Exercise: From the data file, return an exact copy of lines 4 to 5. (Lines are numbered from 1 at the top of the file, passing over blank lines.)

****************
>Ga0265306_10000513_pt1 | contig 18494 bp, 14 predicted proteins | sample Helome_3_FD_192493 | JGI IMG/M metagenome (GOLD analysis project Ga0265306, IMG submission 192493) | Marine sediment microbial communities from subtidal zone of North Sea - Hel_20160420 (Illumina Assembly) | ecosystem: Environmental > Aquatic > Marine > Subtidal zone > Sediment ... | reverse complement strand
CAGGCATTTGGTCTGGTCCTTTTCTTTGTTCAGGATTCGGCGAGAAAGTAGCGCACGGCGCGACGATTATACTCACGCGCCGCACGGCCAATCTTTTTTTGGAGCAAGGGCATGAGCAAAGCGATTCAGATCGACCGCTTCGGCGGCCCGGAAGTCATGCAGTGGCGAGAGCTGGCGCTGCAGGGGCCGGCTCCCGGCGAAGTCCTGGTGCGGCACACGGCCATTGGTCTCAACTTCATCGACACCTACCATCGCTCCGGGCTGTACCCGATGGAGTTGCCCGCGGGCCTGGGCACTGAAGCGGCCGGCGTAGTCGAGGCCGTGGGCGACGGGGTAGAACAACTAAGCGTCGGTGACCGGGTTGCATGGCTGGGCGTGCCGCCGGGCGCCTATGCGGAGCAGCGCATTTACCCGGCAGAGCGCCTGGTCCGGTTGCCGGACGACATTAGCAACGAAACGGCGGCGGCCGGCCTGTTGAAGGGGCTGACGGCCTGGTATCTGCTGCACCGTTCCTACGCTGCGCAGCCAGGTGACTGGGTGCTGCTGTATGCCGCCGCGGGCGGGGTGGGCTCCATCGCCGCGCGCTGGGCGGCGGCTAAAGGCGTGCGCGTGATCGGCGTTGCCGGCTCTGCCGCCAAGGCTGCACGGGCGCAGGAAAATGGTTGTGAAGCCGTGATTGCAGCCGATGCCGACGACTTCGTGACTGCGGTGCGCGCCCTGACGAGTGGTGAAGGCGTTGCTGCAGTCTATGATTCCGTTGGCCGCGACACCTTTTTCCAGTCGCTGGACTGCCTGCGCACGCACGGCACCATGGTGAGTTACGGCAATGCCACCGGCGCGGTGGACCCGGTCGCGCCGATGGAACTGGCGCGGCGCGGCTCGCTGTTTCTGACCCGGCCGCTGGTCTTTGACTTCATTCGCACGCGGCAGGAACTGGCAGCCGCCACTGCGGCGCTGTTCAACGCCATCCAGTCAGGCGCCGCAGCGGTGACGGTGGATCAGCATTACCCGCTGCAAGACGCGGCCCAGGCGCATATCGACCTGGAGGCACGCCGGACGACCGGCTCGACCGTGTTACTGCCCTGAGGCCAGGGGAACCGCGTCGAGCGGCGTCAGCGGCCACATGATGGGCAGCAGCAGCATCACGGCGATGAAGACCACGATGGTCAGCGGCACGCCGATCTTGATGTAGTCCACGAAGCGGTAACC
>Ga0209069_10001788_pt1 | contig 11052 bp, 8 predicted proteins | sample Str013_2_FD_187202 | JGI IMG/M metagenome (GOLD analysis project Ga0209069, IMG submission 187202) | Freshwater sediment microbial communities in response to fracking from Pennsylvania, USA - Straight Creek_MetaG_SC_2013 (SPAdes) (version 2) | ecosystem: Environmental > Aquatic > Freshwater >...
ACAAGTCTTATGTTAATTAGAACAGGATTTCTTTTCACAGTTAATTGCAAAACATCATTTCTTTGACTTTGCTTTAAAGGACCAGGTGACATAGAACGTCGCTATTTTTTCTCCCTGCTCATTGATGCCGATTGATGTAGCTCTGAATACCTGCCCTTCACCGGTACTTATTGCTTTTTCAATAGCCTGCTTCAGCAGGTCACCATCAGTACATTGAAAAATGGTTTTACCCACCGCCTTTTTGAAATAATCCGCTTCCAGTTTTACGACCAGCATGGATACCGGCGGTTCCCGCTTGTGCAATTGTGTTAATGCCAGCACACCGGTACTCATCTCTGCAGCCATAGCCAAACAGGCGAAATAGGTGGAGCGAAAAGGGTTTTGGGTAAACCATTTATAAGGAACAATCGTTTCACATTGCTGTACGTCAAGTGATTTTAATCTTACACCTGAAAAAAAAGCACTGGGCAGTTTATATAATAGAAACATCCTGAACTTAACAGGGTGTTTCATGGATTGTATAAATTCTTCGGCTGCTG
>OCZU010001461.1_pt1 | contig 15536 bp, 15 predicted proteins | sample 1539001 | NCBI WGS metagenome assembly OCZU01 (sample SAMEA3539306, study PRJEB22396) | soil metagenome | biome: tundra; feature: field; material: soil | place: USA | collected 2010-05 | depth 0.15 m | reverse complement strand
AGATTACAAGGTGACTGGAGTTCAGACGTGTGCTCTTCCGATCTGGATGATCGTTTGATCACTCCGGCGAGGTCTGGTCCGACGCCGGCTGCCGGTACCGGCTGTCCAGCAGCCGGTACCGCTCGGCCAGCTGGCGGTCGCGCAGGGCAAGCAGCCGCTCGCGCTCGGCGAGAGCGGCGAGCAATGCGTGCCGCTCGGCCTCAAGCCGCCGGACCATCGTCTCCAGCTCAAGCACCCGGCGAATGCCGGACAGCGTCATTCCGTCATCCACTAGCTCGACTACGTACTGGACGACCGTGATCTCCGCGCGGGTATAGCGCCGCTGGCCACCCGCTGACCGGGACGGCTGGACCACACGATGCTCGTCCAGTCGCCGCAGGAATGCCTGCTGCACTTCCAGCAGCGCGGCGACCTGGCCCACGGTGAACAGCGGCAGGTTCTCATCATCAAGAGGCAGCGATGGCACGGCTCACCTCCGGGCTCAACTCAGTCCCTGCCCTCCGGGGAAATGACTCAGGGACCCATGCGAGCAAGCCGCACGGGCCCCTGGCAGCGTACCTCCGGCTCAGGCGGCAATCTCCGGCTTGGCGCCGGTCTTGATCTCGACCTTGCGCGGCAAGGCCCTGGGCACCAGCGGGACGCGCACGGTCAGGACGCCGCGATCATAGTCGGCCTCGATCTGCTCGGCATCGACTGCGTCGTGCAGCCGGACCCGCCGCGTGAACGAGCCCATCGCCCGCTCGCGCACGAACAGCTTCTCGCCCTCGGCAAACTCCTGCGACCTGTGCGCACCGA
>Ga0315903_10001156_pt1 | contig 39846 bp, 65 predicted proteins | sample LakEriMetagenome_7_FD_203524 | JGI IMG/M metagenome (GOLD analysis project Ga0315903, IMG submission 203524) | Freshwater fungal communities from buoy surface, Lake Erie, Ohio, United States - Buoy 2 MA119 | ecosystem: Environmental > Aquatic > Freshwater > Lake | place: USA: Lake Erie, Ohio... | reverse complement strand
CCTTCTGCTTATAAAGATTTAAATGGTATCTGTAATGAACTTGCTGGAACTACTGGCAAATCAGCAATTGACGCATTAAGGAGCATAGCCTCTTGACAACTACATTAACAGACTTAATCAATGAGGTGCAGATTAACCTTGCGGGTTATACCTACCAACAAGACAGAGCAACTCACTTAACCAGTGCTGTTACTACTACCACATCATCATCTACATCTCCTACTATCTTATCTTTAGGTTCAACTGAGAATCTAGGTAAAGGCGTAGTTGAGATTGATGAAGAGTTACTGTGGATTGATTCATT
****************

ACAAGTCTTATGTTAATTAGAACAGGATTTCTTTTCACAGTTAATTGCAAAACATCATTTCTTTGACTTTGCTTTAAAGGACCAGGTGACATAGAACGTCGCTATTTTTTCTCCCTGCTCATTGATGCCGATTGATGTAGCTCTGAATACCTGCCCTTCACCGGTACTTATTGCTTTTTCAATAGCCTGCTTCAGCAGGTCACCATCAGTACATTGAAAAATGGTTTTACCCACCGCCTTTTTGAAATAATCCGCTTCCAGTTTTACGACCAGCATGGATACCGGCGGTTCCCGCTTGTGCAATTGTGTTAATGCCAGCACACCGGTACTCATCTCTGCAGCCATAGCCAAACAGGCGAAATAGGTGGAGCGAAAAGGGTTTTGGGTAAACCATTTATAAGGAACAATCGTTTCACATTGCTGTACGTCAAGTGATTTTAATCTTACACCTGAAAAAAAAGCACTGGGCAGTTTATATAATAGAAACATCCTGAACTTAACAGGGTGTTTCATGGATTGTATAAATTCTTCGGCTGCTG
>OCZU010001461.1_pt1 | contig 15536 bp, 15 predicted proteins | sample 1539001 | NCBI WGS metagenome assembly OCZU01 (sample SAMEA3539306, study PRJEB22396) | soil metagenome | biome: tundra; feature: field; material: soil | place: USA | collected 2010-05 | depth 0.15 m | reverse complement strand